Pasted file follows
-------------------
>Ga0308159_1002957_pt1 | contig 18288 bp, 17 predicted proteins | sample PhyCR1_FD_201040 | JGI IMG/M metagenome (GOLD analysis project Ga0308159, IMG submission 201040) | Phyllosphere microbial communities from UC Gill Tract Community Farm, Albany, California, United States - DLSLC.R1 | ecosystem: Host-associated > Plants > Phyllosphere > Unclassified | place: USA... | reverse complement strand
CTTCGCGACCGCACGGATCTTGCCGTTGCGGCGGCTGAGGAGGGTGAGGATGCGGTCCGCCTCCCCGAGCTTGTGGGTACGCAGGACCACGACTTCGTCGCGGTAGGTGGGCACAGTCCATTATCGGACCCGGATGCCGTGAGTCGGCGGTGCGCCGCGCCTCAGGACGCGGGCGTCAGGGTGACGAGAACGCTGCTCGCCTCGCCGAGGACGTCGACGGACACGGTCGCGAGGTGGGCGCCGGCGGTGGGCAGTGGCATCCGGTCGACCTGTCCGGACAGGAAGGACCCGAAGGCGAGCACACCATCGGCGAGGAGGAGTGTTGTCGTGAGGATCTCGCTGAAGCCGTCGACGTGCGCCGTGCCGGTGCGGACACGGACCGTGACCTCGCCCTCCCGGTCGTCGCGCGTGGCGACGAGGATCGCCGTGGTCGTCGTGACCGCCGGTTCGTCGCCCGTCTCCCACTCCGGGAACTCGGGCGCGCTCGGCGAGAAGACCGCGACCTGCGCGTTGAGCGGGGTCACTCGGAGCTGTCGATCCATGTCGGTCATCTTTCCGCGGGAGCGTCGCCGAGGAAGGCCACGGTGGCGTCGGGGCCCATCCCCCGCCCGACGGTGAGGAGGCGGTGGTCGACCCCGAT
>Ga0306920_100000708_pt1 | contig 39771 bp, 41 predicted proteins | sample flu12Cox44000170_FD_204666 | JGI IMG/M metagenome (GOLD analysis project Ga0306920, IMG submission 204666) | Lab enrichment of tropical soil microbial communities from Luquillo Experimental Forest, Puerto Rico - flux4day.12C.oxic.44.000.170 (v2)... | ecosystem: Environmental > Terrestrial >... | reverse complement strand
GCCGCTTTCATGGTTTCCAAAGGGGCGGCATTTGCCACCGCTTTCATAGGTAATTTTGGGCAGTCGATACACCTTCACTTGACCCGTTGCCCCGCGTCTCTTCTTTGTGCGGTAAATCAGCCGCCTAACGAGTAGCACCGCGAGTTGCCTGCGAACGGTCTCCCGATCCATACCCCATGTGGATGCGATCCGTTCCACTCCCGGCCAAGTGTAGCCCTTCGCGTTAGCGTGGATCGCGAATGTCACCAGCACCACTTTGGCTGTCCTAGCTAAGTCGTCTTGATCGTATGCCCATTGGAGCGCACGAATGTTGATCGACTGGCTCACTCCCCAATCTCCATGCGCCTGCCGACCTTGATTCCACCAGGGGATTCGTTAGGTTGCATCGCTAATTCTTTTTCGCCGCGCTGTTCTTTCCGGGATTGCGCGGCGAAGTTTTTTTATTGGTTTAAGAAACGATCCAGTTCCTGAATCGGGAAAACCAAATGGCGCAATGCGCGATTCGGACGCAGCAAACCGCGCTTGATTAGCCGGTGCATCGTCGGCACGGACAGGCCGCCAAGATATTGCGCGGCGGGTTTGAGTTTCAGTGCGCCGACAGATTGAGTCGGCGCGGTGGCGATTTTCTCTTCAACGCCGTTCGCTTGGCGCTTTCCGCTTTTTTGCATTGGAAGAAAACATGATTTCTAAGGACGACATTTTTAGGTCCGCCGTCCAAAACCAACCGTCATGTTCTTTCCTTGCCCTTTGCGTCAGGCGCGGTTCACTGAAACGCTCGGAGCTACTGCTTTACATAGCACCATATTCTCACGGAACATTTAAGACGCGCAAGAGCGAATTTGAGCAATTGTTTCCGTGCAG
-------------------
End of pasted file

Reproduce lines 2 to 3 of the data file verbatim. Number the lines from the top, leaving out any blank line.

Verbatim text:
CTTCGCGACCGCACGGATCTTGCCGTTGCGGCGGCTGAGGAGGGTGAGGATGCGGTCCGCCTCCCCGAGCTTGTGGGTACGCAGGACCACGACTTCGTCGCGGTAGGTGGGCACAGTCCATTATCGGACCCGGATGCCGTGAGTCGGCGGTGCGCCGCGCCTCAGGACGCGGGCGTCAGGGTGACGAGAACGCTGCTCGCCTCGCCGAGGACGTCGACGGACACGGTCGCGAGGTGGGCGCCGGCGGTGGGCAGTGGCATCCGGTCGACCTGTCCGGACAGGAAGGACCCGAAGGCGAGCACACCATCGGCGAGGAGGAGTGTTGTCGTGAGGATCTCGCTGAAGCCGTCGACGTGCGCCGTGCCGGTGCGGACACGGACCGTGACCTCGCCCTCCCGGTCGTCGCGCGTGGCGACGAGGATCGCCGTGGTCGTCGTGACCGCCGGTTCGTCGCCCGTCTCCCACTCCGGGAACTCGGGCGCGCTCGGCGAGAAGACCGCGACCTGCGCGTTGAGCGGGGTCACTCGGAGCTGTCGATCCATGTCGGTCATCTTTCCGCGGGAGCGTCGCCGAGGAAGGCCACGGTGGCGTCGGGGCCCATCCCCCGCCCGACGGTGAGGAGGCGGTGGTCGACCCCGAT
>Ga0306920_100000708_pt1 | contig 39771 bp, 41 predicted proteins | sample flu12Cox44000170_FD_204666 | JGI IMG/M metagenome (GOLD analysis project Ga0306920, IMG submission 204666) | Lab enrichment of tropical soil microbial communities from Luquillo Experimental Forest, Puerto Rico - flux4day.12C.oxic.44.000.170 (v2)... | ecosystem: Environmental > Terrestrial >... | reverse complement strand